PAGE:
The changes that mark the Hold Steady's new album are many.
Starting out its second decade, the band added a new lead guitarist in Steve Selvidge. Singer Craig Finn left behind many of his signature lyrical elements. The band recorded with a new producer, Nick Raskulinecz (Foo Fighters, Deftones) in a new city, Franklin, Tennessee. And then there's the new record label, the band's own Positive Jams.
But nothing in the process leading up to Teeth Dreams, the Hold Steady's sixth album and first in four years, was change for the sake of change. Wrapped up by a new creative energy, the band cranked up the guitars for a rowdier sound and labored longer writing songs, says guitarist Tad Kubler.
"The one thing I think that I was maybe overly conscious of was just really trying to make sure that we continued to grow, creatively as players and as songwriters," Kubler says. "I wanted to make sure that we didn't make a record that we've done before or that felt too similar."
The Hold Steady -- Kubler, Finn, Selvidge, drummer Bobby Drake, and bassist Galen Polivka -- separated the music from Finn's lyrics more than ever before, leading to a modified, heavier sound that pulls its essence from the relationship between Kubler's and Selvidge's guitars.
"One of the things that people point to initially is Steve. He's been in the band for almost four years leading up to that, but this is the first record that we've done with Steve in the band," Kubler says. "Musically, it wasn't anything that was terribly deliberate. Steve played an enormous part in that. Steve brings a certain caliber of musicianship. He's that kind of player. He not only really challenged me and pushed me to play better, but he did that with the rest of the band."
Born on the exact same day, the guitarists share a wide slate of influences, but Kubler's Wisconsin upbringing and Selvidge's Memphis roots are reflected in different yet perfectly compatible styles.
"Right off the bat when I met him, I realized we had a lot of similar inspirations, but our styles are so different by nature of where and how he grew up," Kubler says. "Steve is a better guitar player than I am. That's just what it is. That's nice because it really allowed me to focus on the songs and the songwriting as opposed to coming up with interesting or cool or flashy guitar parts. It felt like it allowed me to have that focus that was bigger-picture thinking."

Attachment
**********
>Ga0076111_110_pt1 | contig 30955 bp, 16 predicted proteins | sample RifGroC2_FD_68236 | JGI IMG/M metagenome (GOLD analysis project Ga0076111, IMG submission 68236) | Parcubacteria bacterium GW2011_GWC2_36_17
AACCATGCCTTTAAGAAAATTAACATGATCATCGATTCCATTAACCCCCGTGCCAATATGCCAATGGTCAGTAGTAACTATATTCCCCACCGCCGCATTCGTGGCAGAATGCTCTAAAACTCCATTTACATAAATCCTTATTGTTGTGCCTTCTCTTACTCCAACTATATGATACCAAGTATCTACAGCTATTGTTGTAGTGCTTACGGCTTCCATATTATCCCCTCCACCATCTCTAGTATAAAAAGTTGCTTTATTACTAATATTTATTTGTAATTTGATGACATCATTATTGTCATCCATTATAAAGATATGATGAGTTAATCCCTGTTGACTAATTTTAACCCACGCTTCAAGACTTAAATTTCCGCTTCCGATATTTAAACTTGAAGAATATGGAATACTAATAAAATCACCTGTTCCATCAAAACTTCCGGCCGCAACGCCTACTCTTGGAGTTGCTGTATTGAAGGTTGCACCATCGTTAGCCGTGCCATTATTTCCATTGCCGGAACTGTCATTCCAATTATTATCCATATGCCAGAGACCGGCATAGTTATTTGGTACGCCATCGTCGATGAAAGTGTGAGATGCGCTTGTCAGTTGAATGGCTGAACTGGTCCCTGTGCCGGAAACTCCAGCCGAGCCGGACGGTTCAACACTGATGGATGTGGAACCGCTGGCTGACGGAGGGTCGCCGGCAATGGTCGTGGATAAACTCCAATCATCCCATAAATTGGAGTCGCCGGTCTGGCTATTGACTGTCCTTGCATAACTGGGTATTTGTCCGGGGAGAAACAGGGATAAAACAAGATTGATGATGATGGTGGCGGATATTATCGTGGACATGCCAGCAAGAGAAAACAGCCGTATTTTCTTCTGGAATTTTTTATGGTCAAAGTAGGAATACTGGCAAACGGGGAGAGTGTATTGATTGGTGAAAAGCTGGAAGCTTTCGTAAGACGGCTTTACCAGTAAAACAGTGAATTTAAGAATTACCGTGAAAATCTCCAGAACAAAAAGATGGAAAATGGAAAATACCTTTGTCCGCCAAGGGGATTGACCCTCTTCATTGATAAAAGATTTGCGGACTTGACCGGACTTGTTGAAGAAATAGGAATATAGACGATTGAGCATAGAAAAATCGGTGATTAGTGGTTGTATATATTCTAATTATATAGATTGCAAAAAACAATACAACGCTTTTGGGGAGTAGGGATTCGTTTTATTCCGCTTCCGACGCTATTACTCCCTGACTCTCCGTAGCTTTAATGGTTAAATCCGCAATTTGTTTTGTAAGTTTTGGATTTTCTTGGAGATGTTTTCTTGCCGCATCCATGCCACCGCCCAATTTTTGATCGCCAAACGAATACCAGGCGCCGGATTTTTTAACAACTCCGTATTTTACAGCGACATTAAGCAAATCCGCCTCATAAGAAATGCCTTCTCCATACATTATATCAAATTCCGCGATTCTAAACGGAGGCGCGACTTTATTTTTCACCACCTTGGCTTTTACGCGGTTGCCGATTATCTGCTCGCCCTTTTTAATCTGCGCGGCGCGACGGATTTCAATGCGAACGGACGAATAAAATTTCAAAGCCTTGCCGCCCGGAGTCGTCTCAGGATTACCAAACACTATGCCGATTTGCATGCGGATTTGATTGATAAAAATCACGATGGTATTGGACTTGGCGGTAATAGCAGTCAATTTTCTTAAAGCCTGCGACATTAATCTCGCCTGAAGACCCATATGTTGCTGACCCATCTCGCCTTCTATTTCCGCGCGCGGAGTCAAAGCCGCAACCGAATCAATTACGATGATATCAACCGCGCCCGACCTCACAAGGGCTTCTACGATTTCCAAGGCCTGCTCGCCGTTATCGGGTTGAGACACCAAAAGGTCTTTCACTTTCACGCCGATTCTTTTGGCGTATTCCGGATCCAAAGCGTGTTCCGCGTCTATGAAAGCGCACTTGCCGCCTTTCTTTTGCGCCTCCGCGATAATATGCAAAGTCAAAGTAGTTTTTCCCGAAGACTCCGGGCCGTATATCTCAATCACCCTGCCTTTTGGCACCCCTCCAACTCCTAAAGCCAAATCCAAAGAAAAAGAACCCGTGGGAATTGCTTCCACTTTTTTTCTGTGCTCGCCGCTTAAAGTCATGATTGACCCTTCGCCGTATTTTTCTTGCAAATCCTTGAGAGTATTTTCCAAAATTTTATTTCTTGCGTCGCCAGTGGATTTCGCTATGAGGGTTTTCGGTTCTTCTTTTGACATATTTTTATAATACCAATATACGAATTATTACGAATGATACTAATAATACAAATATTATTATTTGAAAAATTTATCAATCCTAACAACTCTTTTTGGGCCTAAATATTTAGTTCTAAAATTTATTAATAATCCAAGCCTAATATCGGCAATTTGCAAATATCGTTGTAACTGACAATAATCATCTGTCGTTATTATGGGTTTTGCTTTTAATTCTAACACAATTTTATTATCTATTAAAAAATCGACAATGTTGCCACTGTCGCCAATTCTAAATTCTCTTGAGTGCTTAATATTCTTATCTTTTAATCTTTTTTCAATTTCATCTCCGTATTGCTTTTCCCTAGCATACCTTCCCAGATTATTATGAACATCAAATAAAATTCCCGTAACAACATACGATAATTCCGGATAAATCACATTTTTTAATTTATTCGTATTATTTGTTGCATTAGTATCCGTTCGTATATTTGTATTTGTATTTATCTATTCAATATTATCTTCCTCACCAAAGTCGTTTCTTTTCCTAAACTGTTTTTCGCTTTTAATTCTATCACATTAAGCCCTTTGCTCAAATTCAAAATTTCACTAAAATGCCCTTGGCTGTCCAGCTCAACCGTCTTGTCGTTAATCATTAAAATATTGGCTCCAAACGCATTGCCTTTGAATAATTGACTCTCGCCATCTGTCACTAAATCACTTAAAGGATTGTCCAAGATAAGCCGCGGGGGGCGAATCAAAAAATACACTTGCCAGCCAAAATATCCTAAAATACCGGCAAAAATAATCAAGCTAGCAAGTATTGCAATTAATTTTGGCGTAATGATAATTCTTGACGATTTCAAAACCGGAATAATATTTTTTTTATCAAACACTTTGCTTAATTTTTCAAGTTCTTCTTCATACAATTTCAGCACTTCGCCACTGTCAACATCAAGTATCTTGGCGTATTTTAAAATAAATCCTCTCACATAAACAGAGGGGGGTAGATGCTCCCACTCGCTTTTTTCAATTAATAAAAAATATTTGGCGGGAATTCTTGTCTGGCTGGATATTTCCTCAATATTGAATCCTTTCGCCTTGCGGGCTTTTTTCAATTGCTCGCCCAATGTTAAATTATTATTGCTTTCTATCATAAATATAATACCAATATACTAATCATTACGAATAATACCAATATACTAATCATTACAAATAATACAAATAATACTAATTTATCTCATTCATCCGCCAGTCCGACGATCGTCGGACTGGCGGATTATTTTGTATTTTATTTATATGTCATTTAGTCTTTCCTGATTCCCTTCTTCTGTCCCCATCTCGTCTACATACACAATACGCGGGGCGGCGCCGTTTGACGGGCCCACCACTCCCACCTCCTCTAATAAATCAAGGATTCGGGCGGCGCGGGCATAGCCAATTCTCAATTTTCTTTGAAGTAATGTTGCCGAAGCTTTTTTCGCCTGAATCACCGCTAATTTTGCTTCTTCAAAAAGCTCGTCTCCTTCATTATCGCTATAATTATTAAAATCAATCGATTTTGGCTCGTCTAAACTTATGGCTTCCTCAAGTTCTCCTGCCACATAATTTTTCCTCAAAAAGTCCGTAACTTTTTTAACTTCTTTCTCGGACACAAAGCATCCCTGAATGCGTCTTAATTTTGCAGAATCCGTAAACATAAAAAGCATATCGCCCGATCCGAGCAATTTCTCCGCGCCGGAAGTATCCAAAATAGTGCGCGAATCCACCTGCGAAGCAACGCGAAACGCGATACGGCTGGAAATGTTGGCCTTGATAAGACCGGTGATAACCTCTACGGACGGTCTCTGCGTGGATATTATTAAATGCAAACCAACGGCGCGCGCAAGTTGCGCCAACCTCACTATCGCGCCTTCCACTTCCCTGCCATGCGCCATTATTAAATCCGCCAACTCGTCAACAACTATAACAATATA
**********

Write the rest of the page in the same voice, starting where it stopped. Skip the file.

More comfortable in the studio than ever, Kubler spent extra time writing and demoing songs, taking his own first version to the band to flesh out before recording another demo version, which Finn approached fresh to work out lyrics.
"Craig didn't want to come in with a lot of notebooks full of lyrics or words or stories. He wanted the music to really inform where the narrative was coming from," Kubler says. "Craig wanted them to get less specific. He wanted people to be able to put themselves into the song and the situation. He didn't want to use a lot of proper nouns, like Holly or Charlemagne. That was very deliberate on his part. Craig is very revered for what he does, and I think he wanted to try to see how far he could stray from that and still keep people's attention."
After meeting producer Raskulinecz in Los Angeles last year, Kubler felt a connection with a kindred musical spirit, even though the producer admitted he knew very little about the Hold Steady.
"I actually thought that was perfect and that was what was needed because we'd had so many expectations or ideas about what kind of record we should make or what kind of record we shouldn't make," he says. "For myself, working with Nick was something that I really surrendered to. Working with a producer, there has to be a certain amount of trust there, and just in the conversation Nick and I had leading up to going into the studio, everything he said was very much in line with what I think about making records. So I could let him do his thing."
Confident with Teeth Dreams -- a record that has been earning far better critical reception than 2010's Heaven Is Whenever -- the Hold Steady now is in the midst of a heavy year of touring.
"The studio is the creativity in a sense, that's the artifact and without that you don't really have the touring at all," Kubler says. "But getting out and playing night after night and stretching out a different sort of muscle, the songs start to transform a little bit, too, and it's exciting to watch that happen."
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